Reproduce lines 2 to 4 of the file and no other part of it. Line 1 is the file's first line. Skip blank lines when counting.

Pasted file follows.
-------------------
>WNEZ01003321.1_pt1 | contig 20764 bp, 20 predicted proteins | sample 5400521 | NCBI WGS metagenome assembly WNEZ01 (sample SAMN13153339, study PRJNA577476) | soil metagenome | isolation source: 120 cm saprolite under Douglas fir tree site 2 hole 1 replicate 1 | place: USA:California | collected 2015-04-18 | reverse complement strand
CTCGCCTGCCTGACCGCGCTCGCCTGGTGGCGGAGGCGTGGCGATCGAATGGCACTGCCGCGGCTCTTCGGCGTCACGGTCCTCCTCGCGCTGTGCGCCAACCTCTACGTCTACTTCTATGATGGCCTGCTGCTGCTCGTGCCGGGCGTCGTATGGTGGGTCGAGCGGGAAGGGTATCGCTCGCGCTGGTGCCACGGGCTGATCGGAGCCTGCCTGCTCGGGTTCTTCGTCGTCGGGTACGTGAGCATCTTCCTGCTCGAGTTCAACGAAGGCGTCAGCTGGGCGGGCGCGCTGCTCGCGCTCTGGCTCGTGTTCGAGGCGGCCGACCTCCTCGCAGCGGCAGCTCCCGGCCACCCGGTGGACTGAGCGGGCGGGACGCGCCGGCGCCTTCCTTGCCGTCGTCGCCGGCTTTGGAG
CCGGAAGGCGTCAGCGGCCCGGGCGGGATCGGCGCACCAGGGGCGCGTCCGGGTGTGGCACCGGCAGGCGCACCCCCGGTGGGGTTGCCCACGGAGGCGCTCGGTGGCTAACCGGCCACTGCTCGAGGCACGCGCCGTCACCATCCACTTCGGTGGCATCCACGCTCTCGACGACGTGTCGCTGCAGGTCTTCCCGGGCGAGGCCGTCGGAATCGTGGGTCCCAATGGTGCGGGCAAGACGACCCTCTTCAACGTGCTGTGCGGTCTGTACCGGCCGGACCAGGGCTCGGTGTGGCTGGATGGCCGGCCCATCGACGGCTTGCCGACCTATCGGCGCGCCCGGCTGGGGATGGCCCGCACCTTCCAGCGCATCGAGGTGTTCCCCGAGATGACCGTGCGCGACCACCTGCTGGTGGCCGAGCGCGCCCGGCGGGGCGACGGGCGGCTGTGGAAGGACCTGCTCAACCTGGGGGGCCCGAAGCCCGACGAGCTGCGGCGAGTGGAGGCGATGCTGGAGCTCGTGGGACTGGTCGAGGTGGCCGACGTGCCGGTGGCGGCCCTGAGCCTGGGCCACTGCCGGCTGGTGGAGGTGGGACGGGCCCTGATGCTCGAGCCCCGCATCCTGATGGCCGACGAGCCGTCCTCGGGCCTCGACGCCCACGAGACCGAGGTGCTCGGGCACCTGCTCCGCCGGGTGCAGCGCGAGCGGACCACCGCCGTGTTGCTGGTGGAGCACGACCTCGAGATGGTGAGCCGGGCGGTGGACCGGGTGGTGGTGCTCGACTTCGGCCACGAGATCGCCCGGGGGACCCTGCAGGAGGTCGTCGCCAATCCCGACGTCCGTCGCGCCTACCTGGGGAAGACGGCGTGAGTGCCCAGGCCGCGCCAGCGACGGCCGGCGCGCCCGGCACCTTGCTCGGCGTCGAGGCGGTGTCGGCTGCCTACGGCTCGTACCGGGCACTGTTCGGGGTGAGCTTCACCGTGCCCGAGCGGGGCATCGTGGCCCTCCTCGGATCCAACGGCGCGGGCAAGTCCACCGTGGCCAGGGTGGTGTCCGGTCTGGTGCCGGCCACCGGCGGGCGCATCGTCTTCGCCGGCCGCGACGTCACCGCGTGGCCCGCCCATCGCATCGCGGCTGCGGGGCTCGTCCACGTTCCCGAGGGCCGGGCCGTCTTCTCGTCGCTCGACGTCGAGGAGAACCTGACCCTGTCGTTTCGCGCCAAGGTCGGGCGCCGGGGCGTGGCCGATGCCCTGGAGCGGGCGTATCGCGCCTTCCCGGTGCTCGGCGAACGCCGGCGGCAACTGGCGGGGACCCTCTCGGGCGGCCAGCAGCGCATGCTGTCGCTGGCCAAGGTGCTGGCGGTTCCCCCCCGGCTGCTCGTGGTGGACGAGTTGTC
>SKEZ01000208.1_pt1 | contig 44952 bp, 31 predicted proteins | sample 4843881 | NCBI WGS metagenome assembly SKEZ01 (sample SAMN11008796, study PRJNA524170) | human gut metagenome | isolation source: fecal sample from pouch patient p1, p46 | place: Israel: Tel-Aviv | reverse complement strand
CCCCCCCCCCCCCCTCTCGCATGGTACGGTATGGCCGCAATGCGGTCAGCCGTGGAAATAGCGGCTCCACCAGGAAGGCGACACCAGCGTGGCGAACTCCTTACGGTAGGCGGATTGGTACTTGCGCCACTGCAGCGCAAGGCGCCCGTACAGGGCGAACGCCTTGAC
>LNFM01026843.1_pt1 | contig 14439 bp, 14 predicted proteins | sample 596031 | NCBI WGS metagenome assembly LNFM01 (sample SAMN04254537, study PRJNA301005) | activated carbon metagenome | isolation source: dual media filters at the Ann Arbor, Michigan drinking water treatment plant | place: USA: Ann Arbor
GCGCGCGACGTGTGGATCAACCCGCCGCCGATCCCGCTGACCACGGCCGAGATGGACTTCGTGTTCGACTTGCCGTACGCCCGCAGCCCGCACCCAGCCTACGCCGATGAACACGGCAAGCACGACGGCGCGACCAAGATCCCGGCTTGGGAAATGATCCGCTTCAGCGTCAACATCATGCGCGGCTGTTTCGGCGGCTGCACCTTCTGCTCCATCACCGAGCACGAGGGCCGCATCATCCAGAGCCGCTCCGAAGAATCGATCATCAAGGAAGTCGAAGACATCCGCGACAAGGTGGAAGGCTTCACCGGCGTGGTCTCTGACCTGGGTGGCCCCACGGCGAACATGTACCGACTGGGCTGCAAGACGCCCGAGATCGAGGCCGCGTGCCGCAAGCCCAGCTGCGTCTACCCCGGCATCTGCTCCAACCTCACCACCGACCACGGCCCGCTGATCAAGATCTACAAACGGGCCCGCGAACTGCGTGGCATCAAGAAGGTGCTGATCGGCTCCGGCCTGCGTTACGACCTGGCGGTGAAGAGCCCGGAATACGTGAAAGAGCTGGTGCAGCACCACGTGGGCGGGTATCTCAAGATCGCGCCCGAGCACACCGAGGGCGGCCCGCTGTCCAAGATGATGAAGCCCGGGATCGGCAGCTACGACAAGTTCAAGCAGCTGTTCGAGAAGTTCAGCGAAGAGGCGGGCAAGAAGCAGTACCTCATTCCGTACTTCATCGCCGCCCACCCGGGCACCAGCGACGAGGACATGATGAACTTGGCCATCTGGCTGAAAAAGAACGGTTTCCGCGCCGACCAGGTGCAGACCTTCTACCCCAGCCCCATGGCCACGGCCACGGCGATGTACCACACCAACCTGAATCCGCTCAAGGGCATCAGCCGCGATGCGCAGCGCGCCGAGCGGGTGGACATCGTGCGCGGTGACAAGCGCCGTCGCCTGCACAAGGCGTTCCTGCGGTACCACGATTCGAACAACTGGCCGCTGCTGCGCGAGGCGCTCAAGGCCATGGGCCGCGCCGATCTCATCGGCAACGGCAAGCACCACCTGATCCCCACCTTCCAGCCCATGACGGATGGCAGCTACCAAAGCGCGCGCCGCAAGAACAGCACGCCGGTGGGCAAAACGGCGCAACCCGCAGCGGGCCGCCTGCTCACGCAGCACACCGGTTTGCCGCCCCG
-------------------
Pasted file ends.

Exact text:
CTCGCCTGCCTGACCGCGCTCGCCTGGTGGCGGAGGCGTGGCGATCGAATGGCACTGCCGCGGCTCTTCGGCGTCACGGTCCTCCTCGCGCTGTGCGCCAACCTCTACGTCTACTTCTATGATGGCCTGCTGCTGCTCGTGCCGGGCGTCGTATGGTGGGTCGAGCGGGAAGGGTATCGCTCGCGCTGGTGCCACGGGCTGATCGGAGCCTGCCTGCTCGGGTTCTTCGTCGTCGGGTACGTGAGCATCTTCCTGCTCGAGTTCAACGAAGGCGTCAGCTGGGCGGGCGCGCTGCTCGCGCTCTGGCTCGTGTTCGAGGCGGCCGACCTCCTCGCAGCGGCAGCTCCCGGCCACCCGGTGGACTGAGCGGGCGGGACGCGCCGGCGCCTTCCTTGCCGTCGTCGCCGGCTTTGGAG
CCGGAAGGCGTCAGCGGCCCGGGCGGGATCGGCGCACCAGGGGCGCGTCCGGGTGTGGCACCGGCAGGCGCACCCCCGGTGGGGTTGCCCACGGAGGCGCTCGGTGGCTAACCGGCCACTGCTCGAGGCACGCGCCGTCACCATCCACTTCGGTGGCATCCACGCTCTCGACGACGTGTCGCTGCAGGTCTTCCCGGGCGAGGCCGTCGGAATCGTGGGTCCCAATGGTGCGGGCAAGACGACCCTCTTCAACGTGCTGTGCGGTCTGTACCGGCCGGACCAGGGCTCGGTGTGGCTGGATGGCCGGCCCATCGACGGCTTGCCGACCTATCGGCGCGCCCGGCTGGGGATGGCCCGCACCTTCCAGCGCATCGAGGTGTTCCCCGAGATGACCGTGCGCGACCACCTGCTGGTGGCCGAGCGCGCCCGGCGGGGCGACGGGCGGCTGTGGAAGGACCTGCTCAACCTGGGGGGCCCGAAGCCCGACGAGCTGCGGCGAGTGGAGGCGATGCTGGAGCTCGTGGGACTGGTCGAGGTGGCCGACGTGCCGGTGGCGGCCCTGAGCCTGGGCCACTGCCGGCTGGTGGAGGTGGGACGGGCCCTGATGCTCGAGCCCCGCATCCTGATGGCCGACGAGCCGTCCTCGGGCCTCGACGCCCACGAGACCGAGGTGCTCGGGCACCTGCTCCGCCGGGTGCAGCGCGAGCGGACCACCGCCGTGTTGCTGGTGGAGCACGACCTCGAGATGGTGAGCCGGGCGGTGGACCGGGTGGTGGTGCTCGACTTCGGCCACGAGATCGCCCGGGGGACCCTGCAGGAGGTCGTCGCCAATCCCGACGTCCGTCGCGCCTACCTGGGGAAGACGGCGTGAGTGCCCAGGCCGCGCCAGCGACGGCCGGCGCGCCCGGCACCTTGCTCGGCGTCGAGGCGGTGTCGGCTGCCTACGGCTCGTACCGGGCACTGTTCGGGGTGAGCTTCACCGTGCCCGAGCGGGGCATCGTGGCCCTCCTCGGATCCAACGGCGCGGGCAAGTCCACCGTGGCCAGGGTGGTGTCCGGTCTGGTGCCGGCCACCGGCGGGCGCATCGTCTTCGCCGGCCGCGACGTCACCGCGTGGCCCGCCCATCGCATCGCGGCTGCGGGGCTCGTCCACGTTCCCGAGGGCCGGGCCGTCTTCTCGTCGCTCGACGTCGAGGAGAACCTGACCCTGTCGTTTCGCGCCAAGGTCGGGCGCCGGGGCGTGGCCGATGCCCTGGAGCGGGCGTATCGCGCCTTCCCGGTGCTCGGCGAACGCCGGCGGCAACTGGCGGGGACCCTCTCGGGCGGCCAGCAGCGCATGCTGTCGCTGGCCAAGGTGCTGGCGGTTCCCCCCCGGCTGCTCGTGGTGGACGAGTTGTC
>SKEZ01000208.1_pt1 | contig 44952 bp, 31 predicted proteins | sample 4843881 | NCBI WGS metagenome assembly SKEZ01 (sample SAMN11008796, study PRJNA524170) | human gut metagenome | isolation source: fecal sample from pouch patient p1, p46 | place: Israel: Tel-Aviv | reverse complement strand